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A Message From Michelman & Robinson About "Shelter in Place" Orders

RONALD R. CAMHISETH E. DARMSTADTERJOHN J. GIARDINOMONA Z. HANNADANA A. KRAVETZSANFORD L. MICHELMANMARK B. ROBINSON
MARCH 18, 2020


With several counties in California’s Bay Area ordering residents to “shelter in place” for at least three weeks to keep coronavirus from spreading across the region, and Orange County (California) now following suit and preventing private or public gatherings, it seems quite possible that other jurisdictions may take these drastic measures as well. Whether you are located in an area now subject to a “shelter in place” order, or are somewhere that has yet to restrict movement, it is helpful to understand the scope of these new mandates, especially as they relate to your business.

We have several clients contacting us and asking, “what might ‘shelter in place’ or similar restrictions like those in San Francisco mean for my company?” Here, in Q&A form, we address some of the questions and concerns that may be on your mind, including important business considerations.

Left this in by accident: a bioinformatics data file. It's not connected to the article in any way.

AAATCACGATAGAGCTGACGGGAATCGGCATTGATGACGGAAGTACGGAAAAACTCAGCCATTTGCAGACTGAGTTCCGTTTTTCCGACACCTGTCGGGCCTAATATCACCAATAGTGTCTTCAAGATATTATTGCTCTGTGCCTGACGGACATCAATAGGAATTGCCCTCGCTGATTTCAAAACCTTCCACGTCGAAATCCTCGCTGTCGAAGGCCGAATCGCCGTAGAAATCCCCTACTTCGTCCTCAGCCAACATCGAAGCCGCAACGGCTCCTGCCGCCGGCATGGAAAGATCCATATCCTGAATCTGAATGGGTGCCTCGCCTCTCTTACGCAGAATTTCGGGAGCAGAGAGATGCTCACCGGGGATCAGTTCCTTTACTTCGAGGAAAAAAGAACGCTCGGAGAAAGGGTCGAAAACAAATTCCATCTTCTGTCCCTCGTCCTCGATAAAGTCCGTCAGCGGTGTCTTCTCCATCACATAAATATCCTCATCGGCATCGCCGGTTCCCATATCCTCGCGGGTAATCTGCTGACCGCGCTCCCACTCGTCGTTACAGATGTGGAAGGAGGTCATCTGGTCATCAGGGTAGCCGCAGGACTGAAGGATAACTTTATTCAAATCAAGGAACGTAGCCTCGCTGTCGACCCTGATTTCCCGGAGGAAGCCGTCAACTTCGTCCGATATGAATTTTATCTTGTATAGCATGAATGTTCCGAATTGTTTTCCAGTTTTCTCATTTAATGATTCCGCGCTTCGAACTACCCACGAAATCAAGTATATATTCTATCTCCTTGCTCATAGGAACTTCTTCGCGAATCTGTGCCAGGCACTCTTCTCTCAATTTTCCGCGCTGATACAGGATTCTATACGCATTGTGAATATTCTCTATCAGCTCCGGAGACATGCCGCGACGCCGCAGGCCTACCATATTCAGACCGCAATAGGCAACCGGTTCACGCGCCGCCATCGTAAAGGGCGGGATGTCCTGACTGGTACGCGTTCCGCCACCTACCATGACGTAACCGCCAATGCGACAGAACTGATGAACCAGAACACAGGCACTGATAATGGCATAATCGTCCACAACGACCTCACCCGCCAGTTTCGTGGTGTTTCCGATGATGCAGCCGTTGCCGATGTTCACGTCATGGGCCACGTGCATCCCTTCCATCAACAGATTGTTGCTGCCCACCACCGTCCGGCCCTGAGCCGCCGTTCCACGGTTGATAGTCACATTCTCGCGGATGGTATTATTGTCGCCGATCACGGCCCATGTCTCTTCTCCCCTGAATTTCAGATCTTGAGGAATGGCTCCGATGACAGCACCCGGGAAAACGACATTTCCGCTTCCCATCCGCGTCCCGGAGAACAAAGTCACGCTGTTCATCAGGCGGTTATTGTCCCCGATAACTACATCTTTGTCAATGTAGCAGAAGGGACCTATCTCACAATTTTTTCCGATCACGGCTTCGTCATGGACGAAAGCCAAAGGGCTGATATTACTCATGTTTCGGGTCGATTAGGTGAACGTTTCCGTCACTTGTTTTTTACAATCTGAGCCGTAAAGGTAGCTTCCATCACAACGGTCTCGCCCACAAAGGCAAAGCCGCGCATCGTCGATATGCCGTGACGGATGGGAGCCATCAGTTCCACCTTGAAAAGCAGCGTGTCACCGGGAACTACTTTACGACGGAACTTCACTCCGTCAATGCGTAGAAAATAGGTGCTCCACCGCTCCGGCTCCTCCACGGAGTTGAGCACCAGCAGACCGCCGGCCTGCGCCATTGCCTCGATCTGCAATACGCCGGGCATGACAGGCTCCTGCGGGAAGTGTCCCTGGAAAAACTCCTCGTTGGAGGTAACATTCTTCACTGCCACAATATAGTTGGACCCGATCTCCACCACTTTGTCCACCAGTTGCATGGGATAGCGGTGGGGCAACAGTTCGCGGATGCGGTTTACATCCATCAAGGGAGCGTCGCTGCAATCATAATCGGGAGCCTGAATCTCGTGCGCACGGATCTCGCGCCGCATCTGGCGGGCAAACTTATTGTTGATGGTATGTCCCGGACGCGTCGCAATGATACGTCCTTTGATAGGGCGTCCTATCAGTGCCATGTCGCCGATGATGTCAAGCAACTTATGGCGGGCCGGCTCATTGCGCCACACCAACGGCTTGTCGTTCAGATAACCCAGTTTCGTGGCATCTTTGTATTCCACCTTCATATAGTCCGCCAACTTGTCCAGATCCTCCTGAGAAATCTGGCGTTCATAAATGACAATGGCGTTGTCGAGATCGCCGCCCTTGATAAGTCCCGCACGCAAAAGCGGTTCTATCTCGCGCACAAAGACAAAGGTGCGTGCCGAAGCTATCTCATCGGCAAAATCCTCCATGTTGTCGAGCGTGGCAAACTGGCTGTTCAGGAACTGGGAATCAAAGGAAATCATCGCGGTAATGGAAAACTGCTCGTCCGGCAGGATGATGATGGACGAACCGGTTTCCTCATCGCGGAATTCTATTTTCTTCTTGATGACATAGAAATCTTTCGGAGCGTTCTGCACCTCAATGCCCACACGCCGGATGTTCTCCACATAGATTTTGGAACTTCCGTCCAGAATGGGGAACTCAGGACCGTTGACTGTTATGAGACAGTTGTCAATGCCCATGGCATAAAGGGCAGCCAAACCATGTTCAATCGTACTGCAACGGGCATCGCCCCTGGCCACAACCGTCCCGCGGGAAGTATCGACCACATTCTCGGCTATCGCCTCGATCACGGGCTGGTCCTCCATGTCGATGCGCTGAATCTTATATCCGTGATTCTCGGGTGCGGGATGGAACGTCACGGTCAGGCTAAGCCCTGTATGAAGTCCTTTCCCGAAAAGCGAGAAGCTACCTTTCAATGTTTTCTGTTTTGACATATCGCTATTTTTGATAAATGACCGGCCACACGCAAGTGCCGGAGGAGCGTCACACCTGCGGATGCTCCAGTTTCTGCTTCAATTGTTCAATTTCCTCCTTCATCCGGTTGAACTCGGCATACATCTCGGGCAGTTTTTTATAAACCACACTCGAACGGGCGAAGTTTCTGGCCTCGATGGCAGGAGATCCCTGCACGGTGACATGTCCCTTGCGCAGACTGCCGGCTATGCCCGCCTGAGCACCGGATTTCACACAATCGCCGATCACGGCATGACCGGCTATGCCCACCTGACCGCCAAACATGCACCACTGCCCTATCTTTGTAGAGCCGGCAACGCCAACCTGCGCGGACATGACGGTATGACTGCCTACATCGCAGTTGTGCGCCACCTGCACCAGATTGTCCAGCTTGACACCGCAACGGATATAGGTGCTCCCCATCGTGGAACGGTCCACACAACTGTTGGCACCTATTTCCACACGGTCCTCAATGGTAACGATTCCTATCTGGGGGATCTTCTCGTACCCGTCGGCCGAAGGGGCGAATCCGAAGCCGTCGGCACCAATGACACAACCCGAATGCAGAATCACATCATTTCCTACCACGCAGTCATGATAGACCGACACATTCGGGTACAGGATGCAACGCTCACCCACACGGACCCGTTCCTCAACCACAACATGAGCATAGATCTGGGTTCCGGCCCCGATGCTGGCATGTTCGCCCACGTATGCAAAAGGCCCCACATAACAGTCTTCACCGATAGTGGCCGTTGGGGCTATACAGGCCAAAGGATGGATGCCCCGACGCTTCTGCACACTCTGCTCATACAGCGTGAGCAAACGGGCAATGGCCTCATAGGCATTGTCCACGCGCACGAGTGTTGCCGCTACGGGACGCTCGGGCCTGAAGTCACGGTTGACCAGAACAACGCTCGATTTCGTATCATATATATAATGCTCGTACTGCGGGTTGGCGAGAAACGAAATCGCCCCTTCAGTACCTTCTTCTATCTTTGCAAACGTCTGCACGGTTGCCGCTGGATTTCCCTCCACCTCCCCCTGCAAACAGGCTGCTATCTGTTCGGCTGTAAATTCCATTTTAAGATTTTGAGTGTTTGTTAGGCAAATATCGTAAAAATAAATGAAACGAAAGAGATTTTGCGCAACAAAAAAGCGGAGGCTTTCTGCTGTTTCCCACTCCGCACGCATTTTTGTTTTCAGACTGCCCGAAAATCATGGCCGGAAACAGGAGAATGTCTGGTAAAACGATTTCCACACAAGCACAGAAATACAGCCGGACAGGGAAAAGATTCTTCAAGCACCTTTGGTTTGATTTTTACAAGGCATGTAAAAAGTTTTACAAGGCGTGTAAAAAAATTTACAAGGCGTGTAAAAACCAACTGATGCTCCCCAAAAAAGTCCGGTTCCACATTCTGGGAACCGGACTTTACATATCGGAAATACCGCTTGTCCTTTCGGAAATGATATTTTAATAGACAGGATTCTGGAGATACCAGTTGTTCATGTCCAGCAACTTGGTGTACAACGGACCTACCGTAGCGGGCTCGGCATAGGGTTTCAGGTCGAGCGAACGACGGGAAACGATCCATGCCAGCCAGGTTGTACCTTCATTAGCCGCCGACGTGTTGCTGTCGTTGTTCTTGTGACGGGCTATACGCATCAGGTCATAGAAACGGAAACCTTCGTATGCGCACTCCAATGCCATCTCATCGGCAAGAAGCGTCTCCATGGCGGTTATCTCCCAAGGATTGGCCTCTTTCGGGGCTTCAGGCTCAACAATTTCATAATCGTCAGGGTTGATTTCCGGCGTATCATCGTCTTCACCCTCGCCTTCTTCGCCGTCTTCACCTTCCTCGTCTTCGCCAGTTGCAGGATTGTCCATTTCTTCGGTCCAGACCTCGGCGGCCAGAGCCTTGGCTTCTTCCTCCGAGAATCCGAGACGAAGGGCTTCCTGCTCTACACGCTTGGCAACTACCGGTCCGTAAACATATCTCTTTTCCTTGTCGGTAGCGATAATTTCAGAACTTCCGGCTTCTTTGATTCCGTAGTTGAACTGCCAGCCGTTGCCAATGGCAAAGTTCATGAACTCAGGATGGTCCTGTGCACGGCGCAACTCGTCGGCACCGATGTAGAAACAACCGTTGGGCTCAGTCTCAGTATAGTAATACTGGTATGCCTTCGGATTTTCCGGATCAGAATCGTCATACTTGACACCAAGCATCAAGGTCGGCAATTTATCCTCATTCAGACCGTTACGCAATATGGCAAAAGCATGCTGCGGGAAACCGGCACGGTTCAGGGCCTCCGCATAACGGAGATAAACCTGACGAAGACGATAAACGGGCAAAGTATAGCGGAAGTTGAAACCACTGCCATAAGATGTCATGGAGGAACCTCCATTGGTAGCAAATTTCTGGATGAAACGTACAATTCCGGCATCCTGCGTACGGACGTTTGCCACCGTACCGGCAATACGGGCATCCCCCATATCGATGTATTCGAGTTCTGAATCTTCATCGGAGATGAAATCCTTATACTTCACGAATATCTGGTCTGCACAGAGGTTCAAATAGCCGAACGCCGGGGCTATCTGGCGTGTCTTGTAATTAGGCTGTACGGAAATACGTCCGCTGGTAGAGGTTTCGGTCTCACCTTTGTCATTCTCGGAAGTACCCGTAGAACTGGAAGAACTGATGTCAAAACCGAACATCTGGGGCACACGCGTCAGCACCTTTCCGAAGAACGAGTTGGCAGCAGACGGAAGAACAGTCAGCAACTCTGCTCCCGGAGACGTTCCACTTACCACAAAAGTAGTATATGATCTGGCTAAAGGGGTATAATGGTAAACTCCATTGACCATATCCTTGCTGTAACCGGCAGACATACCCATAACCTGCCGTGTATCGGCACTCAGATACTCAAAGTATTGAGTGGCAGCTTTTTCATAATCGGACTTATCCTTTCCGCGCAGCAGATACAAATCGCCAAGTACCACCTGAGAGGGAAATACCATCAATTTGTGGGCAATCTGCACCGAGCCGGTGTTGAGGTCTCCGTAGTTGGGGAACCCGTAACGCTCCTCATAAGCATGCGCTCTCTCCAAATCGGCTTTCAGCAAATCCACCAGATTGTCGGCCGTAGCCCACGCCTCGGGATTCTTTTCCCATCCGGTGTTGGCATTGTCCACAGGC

Note that all of the public health orders issued to date that require people to stay home are essentially the same in terms of their content, reach and meaning. That being said, if and when additional “shelter in place” orders come online, their specific language may include information and requirements that are different than what is set forth below.

Q.  Are people in cities outside of the Bay Area and Orange County currently subject to any “shelter in place” orders?

A.  This is evolving as there are rumblings about new “shelter in place” or similar orders in New York and other locations.

Q.  Big picture, what is the scope of the “shelter in place” orders now in effect?

A.  The “shelter in place” orders issued thus far require people to stay home except for “essential needs” (detailed below). Pursuant to these orders, everyone is supposed to remain at home (especially the elderly and vulnerable populations), except to get food or medicines, care for relatives or friends, get necessary health care, or go to an “essential job” (detailed below). As otherwise stated, sheltering at home means just that—staying at home, only leaving for “essential services,” staying six feet or more away from others, and not gathering. The order in Orange County goes so far as to say that gatherings that involve “essential activities” should only be conducted when they cannot be postponed or achieved without gathering. The upshot: when possible, means of communication—other than gathering—should be used even to perform “essential activities.”